At the conclusion of The Cage Thorgal and Aaricia (along with son Jolan, daughter Wolf Cub and the now quasi-adopted siblings Darek and Lehla) left their island home in search of a place they could live in peace. During the journey Thorgal and Wolf Cub are swept overboard and washed up on the shores of a mist shrouded land. When Wolf Cub disappears in the caves pocking the cliffs lining the shore, Thorgal ventures inland to see if she has found a way out.  The island’s inhabitants are a primitive colony of people similar to the ancient Greeks, ruled by a king held in thrall by an ancient goddess called Arachnea. To ensure the prosperity and longevity of the island’s residents Arachnea demands a young man be given as her groom each spring and autumn solstice. When the latest “groom” and his beloved break with tradition, the island’s peace is at risk. As the mistrusted outsider Thorgal is forced to be the replacement groom, though he goes willingly when he learns that Wolf Cub may be down there. In the dark caves beneath the earth, Thorgal faces off against Arachnea’s minions in a desperate search for his daughter, whose unique gift for communicating with animals just might be the key to ending an age-long curse and bringing peace to the island if she survives.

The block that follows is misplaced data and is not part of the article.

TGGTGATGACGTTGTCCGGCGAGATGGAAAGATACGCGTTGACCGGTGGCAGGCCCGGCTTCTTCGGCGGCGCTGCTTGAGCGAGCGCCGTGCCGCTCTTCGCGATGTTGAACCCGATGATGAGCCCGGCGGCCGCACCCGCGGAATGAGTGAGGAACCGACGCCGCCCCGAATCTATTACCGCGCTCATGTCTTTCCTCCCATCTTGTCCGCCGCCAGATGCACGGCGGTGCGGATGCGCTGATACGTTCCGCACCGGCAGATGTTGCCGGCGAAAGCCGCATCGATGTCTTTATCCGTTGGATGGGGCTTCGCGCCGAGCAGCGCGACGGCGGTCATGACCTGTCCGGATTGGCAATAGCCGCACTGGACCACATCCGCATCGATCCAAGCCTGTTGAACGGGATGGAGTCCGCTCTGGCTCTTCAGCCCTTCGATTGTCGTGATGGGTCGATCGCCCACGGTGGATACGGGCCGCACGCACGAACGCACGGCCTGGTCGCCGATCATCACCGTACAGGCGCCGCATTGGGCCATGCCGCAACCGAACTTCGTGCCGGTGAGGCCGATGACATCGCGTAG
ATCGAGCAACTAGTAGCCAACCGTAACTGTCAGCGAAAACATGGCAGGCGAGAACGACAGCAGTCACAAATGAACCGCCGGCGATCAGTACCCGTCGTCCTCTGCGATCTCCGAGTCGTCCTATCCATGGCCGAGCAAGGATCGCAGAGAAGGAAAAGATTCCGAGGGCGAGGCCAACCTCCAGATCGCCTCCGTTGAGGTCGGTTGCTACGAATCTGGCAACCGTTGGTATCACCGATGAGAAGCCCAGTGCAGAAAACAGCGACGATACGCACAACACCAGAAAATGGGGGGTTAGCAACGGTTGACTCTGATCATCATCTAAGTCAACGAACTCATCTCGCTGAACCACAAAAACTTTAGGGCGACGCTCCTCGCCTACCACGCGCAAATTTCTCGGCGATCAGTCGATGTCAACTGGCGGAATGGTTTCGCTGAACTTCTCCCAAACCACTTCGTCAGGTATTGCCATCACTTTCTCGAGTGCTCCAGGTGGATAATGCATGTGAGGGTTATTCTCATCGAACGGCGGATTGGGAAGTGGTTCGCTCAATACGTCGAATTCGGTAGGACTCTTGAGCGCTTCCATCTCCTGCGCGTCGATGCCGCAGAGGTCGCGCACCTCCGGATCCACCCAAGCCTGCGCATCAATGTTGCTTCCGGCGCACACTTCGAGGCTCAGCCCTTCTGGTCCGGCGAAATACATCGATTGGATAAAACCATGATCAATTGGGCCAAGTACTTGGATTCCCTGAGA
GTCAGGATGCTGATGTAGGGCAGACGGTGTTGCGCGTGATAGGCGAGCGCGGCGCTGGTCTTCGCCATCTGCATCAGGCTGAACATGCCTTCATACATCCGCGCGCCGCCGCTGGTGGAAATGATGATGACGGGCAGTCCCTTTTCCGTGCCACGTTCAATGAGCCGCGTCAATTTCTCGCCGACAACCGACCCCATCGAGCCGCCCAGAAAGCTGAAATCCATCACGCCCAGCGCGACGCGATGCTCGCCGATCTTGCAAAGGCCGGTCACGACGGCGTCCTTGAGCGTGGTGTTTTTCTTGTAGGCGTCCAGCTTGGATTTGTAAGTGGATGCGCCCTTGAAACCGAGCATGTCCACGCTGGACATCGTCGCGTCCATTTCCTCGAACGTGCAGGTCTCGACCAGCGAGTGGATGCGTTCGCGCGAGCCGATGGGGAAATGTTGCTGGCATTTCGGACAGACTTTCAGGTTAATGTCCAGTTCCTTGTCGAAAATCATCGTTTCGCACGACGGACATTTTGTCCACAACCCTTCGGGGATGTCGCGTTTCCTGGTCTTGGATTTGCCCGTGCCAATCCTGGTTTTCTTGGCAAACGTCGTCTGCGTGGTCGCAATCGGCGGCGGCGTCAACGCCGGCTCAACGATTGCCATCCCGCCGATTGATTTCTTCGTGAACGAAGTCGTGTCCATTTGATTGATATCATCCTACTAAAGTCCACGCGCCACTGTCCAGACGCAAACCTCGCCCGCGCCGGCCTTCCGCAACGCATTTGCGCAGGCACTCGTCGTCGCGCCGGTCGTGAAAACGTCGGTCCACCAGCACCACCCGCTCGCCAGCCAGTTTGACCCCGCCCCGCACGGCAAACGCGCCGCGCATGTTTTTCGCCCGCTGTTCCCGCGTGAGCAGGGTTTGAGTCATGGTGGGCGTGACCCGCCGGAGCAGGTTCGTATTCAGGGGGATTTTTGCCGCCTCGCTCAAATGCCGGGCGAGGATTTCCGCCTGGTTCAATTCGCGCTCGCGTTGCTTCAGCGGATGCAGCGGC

For Arachnea writer Jean Van Hamme neatly turns the traditional maiden-in-distress tropes on their head, all the while playing on mankind’s most base fears. To avoid spoilers it’s best to read what is a excellent eerie creature horror story, but more unsettling are the behaviour of the human players. Van Hamme really analyses the human condition, particularly how fear can drive the other emotions. Contributing wonderfully is artist Grzegorz Rosiński who impresses here with the subtleties of his work: a prison bar casting a shadow on a face that changes position with the character’s movements or the passage of time. Expertly composing an unnerving atmosphere with walls of thick fog and dark half-lit volcanic passages, his creatures are beautifully illustrated yet grotesque and menacing. The movements are very natural which adds to the foreboding, so if you don’t like creepy crawlies, you are warned.

Arachnea is an exploration of the classic good versus evil tropes of the Greek tragedies, deliciously inverted to present an alternative, thought provoking perspective. Rosiński’s art is superb and Van Hamme’s plot smoothly executed, providing an engrossing thriller examining the emotional complexities of mankind, their hopes and fears. Our company continue to explore new lands and dangers in The Blue Plague.